"Puts the topic of Mesoamerican contact back on the table. . . . At last, it's okay to look to Mexican cultures for instruction and interpretation of a Pan American belief system."--Cheryl Claassen, Appalachian State University
Native peoples living around the Gulf of Mexico had much in common, from the time of the earliest hunter-fisher-gatherers onward. There have been hypotheses of prehistoric interaction between the southeastern United States and Mesoamerica, but explorations of the processes have been few. This volume chronicles the archaeological continuities and discontinuities along the Gulf Coast from Archaic through Postclassic/Mississippian times and later, including shell mounds/middens and estuarine adaptations, subsistence similarities, the relationship of early settlement and sea level rise, cultural complexity, early monumental construction, long-distance exchange relations, and symbolism and iconography.
Many debatable issues are explored. Northeastern Mexico is a region relatively remote from the Mesoamerican heartland, as is coastal Texas from the southeastern United States. The connecting area of the south Texas/Mexican coast may have been too inhospitable for much habitation, thus inhibiting interaction, yet some artifact types and styles, not to mention food crops, crossed these boundaries. The long-distance diffusion of ideas of sociocultural complexity, food production, and monument construction are reexamined in Gulf Coast Archaeology with new data and wide geographic prespectives. This book is an important contribution to the hypothesis of prehistoric culture contact and interaction between native groups in North America and Mesoamerica, which has been an openly debated topic over the last century.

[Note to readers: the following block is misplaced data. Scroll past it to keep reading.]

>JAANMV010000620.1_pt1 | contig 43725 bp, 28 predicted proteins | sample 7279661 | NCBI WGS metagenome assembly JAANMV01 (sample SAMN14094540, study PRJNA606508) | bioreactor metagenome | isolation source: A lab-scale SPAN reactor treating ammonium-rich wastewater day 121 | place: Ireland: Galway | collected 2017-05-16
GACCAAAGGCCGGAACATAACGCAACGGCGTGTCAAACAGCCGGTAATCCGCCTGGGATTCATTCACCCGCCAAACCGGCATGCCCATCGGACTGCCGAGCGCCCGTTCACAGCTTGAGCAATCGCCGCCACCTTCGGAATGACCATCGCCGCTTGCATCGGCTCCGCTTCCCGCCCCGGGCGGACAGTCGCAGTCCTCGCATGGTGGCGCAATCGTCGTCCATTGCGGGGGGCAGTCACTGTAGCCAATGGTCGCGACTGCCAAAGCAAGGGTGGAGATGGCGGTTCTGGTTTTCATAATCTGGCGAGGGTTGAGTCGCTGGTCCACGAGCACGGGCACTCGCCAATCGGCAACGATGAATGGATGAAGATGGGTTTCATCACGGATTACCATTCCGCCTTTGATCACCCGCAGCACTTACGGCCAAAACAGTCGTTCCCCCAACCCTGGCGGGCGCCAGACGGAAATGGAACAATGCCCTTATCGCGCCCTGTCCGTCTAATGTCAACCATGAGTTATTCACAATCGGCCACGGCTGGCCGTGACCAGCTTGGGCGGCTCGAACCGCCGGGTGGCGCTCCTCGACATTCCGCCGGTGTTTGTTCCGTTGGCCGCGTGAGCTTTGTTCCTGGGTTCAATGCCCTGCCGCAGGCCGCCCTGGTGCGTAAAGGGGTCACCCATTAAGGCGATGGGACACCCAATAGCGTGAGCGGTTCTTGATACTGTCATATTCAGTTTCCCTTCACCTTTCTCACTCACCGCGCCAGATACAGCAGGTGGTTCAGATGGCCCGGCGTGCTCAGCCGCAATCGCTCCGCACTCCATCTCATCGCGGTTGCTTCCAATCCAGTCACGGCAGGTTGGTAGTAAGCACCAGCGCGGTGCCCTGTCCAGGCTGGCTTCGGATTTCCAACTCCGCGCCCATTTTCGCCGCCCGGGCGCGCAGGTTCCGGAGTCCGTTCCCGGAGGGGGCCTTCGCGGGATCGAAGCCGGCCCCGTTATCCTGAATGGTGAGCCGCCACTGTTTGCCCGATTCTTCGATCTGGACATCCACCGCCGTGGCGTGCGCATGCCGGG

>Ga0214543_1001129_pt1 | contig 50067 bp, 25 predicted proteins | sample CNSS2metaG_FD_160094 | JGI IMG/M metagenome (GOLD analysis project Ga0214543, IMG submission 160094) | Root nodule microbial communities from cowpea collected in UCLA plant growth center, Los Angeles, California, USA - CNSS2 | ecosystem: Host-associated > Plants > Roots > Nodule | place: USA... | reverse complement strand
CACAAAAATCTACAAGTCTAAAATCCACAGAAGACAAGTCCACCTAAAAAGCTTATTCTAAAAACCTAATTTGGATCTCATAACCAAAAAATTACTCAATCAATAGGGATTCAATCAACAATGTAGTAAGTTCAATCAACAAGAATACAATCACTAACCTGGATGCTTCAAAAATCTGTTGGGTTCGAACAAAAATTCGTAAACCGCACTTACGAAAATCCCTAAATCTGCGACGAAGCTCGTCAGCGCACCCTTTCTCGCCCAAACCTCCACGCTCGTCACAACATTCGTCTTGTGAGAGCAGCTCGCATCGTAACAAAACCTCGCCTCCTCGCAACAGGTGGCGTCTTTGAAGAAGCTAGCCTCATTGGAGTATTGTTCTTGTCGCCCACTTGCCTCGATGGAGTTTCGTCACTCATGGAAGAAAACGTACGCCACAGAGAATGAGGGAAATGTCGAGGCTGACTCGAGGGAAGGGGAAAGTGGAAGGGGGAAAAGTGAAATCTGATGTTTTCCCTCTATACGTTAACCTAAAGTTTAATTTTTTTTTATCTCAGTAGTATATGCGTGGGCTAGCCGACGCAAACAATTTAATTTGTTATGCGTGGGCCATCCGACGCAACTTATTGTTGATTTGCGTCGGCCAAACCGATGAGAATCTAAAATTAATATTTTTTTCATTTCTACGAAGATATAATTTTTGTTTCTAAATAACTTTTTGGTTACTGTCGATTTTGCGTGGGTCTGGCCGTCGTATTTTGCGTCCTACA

Nancy Marie White is professor of anthropology at the University of South Florida.
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"This is a valuable book for all U.S. and Mexican scholars. Highly recommended."
"Succeeds in bringing together case material from a region that has long suffered from uneven coverage and the barriers of nationalism and language. I commend the editor and the book's contributors for taking steps to rectify this shortcoming. All archaeologists with interests in the Gulf of Mexico will benefit from a careful reading of this volume."
--Journal of Anthropological Research
Nancy White and her colleagues deserve a hearty round of applause for tackling such an intimidating topic with an openness based on considerable new data and new methodologies.